Super Bowl LII was a corker. It began with a great storyline—a team that had never won a Super Bowl versus a team that seems to win every other year—and more than lived up to that promise. Tom Brady played the best game of his career and Nick Foles caught a touchdown pass. There were some big hits, some close calls, some flamboyant coaching decisions, some lead changes, and a bunch of missed kicks just to keep things interesting. The game was mostly free from turnovers and penalties. The outcome wasn’t certain until the final play. No doubt about it: Sunday night’s Super Bowl was a very, very good football game.
But how good was it in the context of every other Super Bowl that has ever been played? Reader, I am the man to answer that very valid question. Two years ago, in a ludicrous and unhealthy experiment leading up to Super Bowl 50, I watched and ranked every Super Bowl that had theretofore been played. I found that most Super Bowls are actually pretty bad football games, and that dramatic Super Bowls are historically few and far between. According to my comprehensive and scientific numerical ranking of every Super Bowl ever, Super Bowl XXII—in which Washington quarterback Doug Williams led the most impressive comeback in Super Bowl history—was the best Super Bowl ever. (Three Super Bowls later, that continues to be the case.) Super Bowl XII—in which the Broncos’ Craig Morton threw four first-half interceptions—was the worst.* (Also still true.) Where does Super Bowl LII fit into the all-time rankings?
Easy. Super Bowl LII was the sixth-best Super Bowl ever. It wasn’t quite as good as the fifth-best game, Super Bowl XXIII (49ers 20, Bengals 16), which featured an iconic late-game touchdown drive from the 49ers and Joe Montana. It was, however, a little bit better than the seventh-best game, Super Bowl XLIV (Saints 31, Colts 17), which also featured some great quarterback play and some stunning coaching calls. Sunday night’s game was a great game, but it wasn’t the best game. No. It was the sixth-best game.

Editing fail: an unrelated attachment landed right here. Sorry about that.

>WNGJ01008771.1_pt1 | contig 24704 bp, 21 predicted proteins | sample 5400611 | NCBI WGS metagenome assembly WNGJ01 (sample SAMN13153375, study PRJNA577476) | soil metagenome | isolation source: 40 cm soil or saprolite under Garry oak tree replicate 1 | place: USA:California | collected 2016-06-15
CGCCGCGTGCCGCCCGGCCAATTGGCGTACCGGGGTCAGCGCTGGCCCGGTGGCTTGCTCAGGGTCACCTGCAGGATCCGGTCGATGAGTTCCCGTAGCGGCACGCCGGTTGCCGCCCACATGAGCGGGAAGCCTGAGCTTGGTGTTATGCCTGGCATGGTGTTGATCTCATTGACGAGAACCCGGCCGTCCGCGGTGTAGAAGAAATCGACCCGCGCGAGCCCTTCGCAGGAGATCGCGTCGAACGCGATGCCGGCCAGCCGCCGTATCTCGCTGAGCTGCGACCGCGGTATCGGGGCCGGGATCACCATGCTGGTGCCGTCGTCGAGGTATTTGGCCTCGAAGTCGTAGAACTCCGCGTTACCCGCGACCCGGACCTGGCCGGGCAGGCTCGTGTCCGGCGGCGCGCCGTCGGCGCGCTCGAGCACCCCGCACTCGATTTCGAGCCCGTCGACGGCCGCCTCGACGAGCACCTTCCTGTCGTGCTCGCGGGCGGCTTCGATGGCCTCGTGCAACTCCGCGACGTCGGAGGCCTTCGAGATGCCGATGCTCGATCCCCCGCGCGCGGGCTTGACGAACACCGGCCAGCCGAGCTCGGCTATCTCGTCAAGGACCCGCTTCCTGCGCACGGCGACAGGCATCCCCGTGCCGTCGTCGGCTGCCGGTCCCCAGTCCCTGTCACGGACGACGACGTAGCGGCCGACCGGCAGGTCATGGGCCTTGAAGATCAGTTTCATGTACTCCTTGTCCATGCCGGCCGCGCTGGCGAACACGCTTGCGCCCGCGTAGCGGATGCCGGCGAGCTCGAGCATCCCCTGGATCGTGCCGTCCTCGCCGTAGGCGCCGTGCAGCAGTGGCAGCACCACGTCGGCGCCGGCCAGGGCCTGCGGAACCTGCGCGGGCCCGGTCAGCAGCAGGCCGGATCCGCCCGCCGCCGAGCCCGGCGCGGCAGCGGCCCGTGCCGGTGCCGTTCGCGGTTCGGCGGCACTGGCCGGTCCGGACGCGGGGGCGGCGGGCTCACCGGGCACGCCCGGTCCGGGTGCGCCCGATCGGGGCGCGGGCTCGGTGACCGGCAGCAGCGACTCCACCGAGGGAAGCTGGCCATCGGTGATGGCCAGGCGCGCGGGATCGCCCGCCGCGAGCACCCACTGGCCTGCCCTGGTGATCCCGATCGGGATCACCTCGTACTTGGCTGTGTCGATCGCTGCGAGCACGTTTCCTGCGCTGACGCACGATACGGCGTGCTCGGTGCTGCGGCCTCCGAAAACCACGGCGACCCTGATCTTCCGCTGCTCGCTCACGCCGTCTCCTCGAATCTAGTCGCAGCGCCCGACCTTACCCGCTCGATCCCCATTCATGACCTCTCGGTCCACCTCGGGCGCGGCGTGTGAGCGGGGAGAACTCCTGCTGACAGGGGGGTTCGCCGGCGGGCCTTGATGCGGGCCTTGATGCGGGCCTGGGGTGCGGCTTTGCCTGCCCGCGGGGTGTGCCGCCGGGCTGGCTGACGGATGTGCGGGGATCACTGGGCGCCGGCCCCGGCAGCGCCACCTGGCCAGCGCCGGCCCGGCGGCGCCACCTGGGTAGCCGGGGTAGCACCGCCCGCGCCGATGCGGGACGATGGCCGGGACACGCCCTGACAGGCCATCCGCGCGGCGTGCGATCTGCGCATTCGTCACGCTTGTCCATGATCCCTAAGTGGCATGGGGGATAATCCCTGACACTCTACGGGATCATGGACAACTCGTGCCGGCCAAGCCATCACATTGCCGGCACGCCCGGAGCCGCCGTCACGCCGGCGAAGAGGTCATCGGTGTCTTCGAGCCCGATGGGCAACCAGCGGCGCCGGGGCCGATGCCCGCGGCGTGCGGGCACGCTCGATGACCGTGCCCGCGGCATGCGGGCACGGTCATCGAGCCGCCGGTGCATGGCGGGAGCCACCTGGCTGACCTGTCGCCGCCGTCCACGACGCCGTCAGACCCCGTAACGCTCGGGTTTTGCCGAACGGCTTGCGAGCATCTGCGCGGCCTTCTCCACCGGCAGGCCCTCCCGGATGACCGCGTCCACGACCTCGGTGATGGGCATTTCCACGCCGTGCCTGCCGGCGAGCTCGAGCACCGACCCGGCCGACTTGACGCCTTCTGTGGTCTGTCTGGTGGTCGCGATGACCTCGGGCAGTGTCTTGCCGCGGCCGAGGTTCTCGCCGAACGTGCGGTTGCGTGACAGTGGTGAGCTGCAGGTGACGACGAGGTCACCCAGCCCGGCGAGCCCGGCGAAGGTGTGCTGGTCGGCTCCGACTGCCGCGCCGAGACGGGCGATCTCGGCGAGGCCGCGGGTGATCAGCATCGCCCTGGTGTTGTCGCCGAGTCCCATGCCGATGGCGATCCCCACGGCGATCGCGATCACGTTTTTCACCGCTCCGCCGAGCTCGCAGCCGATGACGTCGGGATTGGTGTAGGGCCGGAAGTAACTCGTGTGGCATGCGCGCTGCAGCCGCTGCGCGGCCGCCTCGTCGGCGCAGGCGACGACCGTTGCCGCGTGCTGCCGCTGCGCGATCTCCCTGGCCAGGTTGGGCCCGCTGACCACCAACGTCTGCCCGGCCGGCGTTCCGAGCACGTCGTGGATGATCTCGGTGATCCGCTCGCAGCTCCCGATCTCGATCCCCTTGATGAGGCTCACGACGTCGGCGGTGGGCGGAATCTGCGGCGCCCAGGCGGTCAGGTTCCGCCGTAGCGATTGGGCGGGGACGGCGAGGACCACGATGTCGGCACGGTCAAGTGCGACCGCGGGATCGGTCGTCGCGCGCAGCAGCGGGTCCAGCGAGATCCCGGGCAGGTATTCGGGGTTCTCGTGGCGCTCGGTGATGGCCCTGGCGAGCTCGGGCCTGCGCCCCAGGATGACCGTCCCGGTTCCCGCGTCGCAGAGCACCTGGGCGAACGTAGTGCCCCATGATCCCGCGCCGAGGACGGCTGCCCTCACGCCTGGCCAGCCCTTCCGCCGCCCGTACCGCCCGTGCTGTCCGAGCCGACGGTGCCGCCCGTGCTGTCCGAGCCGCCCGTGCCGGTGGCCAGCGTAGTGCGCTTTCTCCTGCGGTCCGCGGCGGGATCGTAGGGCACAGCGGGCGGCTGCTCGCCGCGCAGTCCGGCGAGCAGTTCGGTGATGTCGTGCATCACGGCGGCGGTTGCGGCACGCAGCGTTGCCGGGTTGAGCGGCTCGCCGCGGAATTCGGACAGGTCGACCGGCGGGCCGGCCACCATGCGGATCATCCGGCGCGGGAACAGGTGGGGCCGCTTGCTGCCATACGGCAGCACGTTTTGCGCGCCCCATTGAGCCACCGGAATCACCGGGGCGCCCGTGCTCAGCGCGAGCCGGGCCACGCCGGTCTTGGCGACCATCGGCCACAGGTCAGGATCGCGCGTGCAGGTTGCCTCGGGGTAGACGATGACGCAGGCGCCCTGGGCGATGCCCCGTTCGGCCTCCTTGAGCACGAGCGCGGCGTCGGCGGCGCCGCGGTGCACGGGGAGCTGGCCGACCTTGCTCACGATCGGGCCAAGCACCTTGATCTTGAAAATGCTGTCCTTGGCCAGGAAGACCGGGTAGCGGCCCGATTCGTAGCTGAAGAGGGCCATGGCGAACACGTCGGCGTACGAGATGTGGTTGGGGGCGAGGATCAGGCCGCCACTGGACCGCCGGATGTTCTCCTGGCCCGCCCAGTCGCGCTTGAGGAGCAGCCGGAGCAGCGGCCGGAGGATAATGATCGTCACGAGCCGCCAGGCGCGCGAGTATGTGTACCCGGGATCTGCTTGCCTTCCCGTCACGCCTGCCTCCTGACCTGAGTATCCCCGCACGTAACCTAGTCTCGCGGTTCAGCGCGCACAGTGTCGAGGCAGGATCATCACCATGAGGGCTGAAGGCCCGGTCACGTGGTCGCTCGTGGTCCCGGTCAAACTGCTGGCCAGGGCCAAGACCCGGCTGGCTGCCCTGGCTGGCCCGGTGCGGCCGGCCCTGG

You know what was a better Super Bowl than Sunday night’s Super Bowl? Super Bowl LI (Patriots 34, Falcons 28), from 2017, which I’ve currently got ranked as the third-best Super Bowl of all time. Super Bowl LI featured the first overtime period in Super Bowl history and the biggest comeback in Super Bowl history. It was the biggest comeback, mind you, not the most impressive; I still say Doug Williams outplaying John Elway was a more extraordinary performance, which is why that Super Bowl maintains the top spot. Last year’s Super Bowl was a truly great game with a truly depressing outcome, which is the reason why it’s not ranked second-best either. Super Bowl XXXIV (Rams 23, Titans 16) was way more satisfying for way more people.
I will say that I’m ready to name Tom Brady the best Super Bowl quarterback of all time, given that he has started in six of the 15 best Super Bowls ever—Super Bowls XXXVI, XXXVIII, XLII, XLIX, LI, and LII.
Finally, as long as we’re ranking recent Super Bowls, Super Bowl 50 (Broncos 24, Panthers 10) was a very boring game, not memorable in the slightest. I have it ranked as the 42nd-best (or if you prefer, the 11th-worst) Super Bowl ever.* Jeers to Super Bowl 50, and cheers to Super Bowls LI and LII: two all-time classics and a truly extraordinary run of big games. If Super Bowl LIII next year meets those games’ high standards, I’ll be able to definitively say that we’re living in the Golden Age of Super Bowl Football.
*Correction, Feb. 5, 2018: This post originally misidentified Craig Morton as having played for the Cowboys in Super Bowl XII. He played for the Broncos. It also misidentified the 42nd-best Super Bowl as the 10th worst. It is the 11th worst.